Downes named as first Scottish board member at Ofcom
Bob Downes, chairman of the Scottish Environment Protection Agency, has been named as the Scotland's first board member for Ofcom
Bob Downes, the chairman of the Scottish Environment Protection Agency and of the Centre for Sensor and Imaging Systems (CENSIS), has been appointed as the first Ofcom board member for Scotland.
“I am pleased to have the opportunity to take on this new role at an important time for Ofcom, said Downes. “The communications sector provides essential services to everyone across Scotland and the wider UK – including to our most rural and remote areas – and is critical to the future success of the economy”.
The news was confirmed by Fergus Ewing, the Scottish Cabinet Secretary for the rural economy and Connectivity and a member of the Scottish Parliament, following a consultation with the UK Secretary of State for digital, culture, media and sport.
Commenting on the news, Terry Burns, chairman of Ofcom, said: “I am delighted Bob Downes has been confirmed as the first Ofcom board member for Scotland. His appointment is a further step in ensuring Ofcom’s board has voices representing consumers and citizens from across the UK. I am grateful to my predecessor, Dame Patricia Hodgson, for her part in securing this appointment. Board members for Northern Ireland and Wales will be appointed in due course”.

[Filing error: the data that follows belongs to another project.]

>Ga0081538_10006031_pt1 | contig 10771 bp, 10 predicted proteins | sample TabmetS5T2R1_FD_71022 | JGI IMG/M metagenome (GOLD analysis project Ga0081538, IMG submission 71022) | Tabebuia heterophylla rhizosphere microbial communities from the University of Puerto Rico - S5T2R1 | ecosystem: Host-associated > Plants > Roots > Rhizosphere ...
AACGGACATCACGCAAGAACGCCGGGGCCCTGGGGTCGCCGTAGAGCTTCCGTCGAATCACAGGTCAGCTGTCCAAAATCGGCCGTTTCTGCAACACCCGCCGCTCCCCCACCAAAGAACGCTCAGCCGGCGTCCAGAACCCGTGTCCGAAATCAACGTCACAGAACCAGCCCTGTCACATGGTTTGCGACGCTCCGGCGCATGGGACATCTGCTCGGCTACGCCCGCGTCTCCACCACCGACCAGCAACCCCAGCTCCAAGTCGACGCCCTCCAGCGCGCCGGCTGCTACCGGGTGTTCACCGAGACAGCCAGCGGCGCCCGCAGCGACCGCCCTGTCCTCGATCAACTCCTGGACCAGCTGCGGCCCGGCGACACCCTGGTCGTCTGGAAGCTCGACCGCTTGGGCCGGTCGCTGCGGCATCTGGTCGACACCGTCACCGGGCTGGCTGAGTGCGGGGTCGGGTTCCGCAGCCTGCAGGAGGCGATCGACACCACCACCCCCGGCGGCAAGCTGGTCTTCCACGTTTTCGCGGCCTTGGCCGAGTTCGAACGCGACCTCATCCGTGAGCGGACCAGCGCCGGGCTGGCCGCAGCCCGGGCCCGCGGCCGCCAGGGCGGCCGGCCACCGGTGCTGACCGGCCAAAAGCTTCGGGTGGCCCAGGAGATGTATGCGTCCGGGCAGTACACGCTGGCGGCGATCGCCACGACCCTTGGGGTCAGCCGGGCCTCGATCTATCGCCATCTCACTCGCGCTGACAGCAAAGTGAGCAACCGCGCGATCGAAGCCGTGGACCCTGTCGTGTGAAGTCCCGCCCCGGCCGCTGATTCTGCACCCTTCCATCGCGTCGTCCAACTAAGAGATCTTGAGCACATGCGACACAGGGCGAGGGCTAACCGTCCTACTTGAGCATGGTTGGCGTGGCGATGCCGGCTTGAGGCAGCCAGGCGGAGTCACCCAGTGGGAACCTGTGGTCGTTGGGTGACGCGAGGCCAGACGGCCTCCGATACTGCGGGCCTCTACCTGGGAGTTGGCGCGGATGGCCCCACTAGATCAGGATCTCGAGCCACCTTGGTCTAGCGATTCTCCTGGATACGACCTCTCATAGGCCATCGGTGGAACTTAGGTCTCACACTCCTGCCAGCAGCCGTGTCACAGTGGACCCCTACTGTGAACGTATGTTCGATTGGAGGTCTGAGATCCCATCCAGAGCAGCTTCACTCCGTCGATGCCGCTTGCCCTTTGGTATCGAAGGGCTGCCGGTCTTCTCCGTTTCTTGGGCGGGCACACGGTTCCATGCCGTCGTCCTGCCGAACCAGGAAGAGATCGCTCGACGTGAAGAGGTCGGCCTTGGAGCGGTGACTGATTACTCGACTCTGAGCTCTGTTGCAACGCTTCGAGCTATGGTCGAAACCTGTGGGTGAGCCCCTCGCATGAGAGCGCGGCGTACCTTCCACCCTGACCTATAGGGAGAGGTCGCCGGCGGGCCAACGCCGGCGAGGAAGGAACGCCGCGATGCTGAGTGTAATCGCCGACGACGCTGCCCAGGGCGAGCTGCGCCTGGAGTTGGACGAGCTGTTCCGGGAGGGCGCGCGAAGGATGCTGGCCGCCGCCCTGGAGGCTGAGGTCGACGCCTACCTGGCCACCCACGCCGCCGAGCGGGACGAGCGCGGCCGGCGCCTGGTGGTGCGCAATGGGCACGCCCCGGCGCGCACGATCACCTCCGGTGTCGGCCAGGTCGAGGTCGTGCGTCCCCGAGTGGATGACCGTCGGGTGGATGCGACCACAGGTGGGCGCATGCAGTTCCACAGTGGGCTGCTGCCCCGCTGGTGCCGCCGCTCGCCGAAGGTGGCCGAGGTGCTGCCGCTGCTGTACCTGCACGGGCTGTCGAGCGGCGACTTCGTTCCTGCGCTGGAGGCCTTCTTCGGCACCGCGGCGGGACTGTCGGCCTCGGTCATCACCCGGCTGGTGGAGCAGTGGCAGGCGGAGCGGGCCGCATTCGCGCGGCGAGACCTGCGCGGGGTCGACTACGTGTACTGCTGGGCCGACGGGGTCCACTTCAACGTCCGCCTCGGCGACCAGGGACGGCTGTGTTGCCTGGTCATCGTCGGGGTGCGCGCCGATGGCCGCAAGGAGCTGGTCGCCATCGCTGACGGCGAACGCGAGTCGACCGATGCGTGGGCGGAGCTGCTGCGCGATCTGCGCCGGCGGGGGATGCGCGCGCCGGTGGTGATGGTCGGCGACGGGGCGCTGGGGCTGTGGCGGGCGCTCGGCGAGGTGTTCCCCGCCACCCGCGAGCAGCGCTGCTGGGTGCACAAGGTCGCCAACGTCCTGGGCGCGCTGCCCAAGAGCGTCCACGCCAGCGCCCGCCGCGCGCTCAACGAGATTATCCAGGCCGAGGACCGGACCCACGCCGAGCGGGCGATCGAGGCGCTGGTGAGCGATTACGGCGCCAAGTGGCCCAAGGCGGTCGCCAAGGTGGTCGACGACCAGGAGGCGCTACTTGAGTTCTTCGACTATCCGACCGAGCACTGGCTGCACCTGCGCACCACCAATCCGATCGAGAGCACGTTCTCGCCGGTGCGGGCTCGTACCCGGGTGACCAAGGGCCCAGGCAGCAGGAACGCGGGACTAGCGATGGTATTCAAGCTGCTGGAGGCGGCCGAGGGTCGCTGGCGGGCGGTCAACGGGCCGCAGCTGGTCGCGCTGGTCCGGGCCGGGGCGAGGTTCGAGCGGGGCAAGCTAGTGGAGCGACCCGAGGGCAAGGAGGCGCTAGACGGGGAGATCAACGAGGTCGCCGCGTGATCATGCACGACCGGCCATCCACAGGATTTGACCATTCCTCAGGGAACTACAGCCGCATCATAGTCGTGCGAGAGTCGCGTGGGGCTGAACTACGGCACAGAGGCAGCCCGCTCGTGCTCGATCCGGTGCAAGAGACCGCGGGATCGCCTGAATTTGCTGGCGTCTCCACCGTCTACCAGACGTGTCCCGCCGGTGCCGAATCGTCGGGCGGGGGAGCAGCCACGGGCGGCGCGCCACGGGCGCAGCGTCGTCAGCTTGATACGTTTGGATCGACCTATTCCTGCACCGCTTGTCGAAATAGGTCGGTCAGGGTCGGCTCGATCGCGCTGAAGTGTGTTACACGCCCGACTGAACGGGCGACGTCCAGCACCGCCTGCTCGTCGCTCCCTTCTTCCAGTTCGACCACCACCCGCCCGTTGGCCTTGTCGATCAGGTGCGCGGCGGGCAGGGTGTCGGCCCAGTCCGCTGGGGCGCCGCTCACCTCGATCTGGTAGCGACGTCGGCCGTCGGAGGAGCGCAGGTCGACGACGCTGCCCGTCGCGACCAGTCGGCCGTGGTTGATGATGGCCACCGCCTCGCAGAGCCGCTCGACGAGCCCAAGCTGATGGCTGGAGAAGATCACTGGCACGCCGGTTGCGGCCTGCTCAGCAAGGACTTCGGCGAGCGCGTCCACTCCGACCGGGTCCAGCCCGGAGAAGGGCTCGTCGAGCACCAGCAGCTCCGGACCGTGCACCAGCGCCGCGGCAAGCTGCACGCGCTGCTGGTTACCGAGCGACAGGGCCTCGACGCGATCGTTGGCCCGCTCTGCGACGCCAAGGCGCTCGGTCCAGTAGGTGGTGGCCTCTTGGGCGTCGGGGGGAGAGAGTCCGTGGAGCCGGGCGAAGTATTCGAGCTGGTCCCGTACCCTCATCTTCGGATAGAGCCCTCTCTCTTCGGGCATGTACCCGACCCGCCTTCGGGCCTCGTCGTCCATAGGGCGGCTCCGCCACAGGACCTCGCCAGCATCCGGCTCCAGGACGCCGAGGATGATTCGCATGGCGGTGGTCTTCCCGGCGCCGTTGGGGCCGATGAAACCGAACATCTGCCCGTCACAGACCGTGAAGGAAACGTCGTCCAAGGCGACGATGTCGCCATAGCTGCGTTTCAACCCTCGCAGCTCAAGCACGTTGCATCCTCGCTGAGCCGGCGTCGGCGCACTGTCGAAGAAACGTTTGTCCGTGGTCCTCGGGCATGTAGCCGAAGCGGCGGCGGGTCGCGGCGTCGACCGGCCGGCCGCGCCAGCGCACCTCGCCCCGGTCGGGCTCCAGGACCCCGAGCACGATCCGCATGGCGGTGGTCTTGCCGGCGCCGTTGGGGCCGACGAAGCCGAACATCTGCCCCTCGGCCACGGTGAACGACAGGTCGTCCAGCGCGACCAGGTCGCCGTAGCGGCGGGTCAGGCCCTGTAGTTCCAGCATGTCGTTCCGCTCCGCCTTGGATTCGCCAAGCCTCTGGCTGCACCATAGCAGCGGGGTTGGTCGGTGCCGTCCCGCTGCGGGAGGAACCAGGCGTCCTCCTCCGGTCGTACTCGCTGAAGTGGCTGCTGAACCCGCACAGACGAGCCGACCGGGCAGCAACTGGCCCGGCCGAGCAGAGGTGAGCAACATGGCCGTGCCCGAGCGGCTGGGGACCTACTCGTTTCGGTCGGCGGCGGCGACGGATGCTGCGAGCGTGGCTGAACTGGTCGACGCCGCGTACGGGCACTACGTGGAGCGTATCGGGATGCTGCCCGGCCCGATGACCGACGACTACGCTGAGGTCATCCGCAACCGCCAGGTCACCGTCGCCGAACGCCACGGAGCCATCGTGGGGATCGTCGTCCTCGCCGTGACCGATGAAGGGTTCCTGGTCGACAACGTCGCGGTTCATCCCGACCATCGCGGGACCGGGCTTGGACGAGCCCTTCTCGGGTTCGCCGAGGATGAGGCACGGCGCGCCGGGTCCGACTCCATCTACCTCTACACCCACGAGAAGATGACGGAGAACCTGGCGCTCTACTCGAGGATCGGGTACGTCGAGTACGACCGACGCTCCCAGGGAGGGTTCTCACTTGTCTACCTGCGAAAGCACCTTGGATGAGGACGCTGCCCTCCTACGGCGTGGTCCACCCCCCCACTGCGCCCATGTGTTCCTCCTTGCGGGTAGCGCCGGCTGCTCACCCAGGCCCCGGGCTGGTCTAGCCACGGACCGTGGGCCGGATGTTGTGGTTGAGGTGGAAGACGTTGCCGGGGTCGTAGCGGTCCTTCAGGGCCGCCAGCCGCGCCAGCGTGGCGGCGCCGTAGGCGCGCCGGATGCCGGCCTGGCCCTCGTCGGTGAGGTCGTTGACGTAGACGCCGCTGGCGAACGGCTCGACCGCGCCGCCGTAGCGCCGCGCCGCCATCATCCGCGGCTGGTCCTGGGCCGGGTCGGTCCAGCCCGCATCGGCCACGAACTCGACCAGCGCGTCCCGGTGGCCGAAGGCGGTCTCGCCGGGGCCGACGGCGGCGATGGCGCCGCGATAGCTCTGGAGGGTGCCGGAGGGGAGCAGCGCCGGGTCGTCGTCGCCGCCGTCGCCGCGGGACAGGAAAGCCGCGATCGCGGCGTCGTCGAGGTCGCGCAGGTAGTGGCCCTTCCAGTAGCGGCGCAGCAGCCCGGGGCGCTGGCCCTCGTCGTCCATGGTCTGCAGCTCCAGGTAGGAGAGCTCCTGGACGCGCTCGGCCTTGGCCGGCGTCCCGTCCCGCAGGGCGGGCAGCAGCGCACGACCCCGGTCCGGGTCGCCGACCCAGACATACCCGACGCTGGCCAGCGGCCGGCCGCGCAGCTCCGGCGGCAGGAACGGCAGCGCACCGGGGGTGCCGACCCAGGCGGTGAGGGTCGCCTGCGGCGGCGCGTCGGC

Downes enters the role with years of experience sitting on executive boards. In addition to his role at the Scottish Environment Protection Agency and CENSIS, he is also a trustee of the Mackintosh Campus Renewal Appeal for Glasgow School of Art, and an advisor to a number of small technology businesses. Prior to this Downes was a senior executive with BT Group, Scottish Enterprise and the Conran-Roche Group in London.
“Bob Downes brings with him a wide range of experience that is highly relevant to Ofcom’s regulatory responsibilities. I am looking forward to working together as we deliver on Ofcom’s priorities”, added Sharon White, Ofcom’s chief executive.
In December, mobile operators Three and EE, lost their battle against Ofcom over caps to spectrum buying. It was in July 2017 that Three first decided to take the regulator to high court over the rules and EE followed suit in September. Commenting on the High Court’s decision, the regulator said: "We welcome the High Court’s judgment. Our priority has always been to release these airwaves as soon as possible so customers can get more reliable mobile phone reception. We’ll now proceed with the auction as quickly as possible."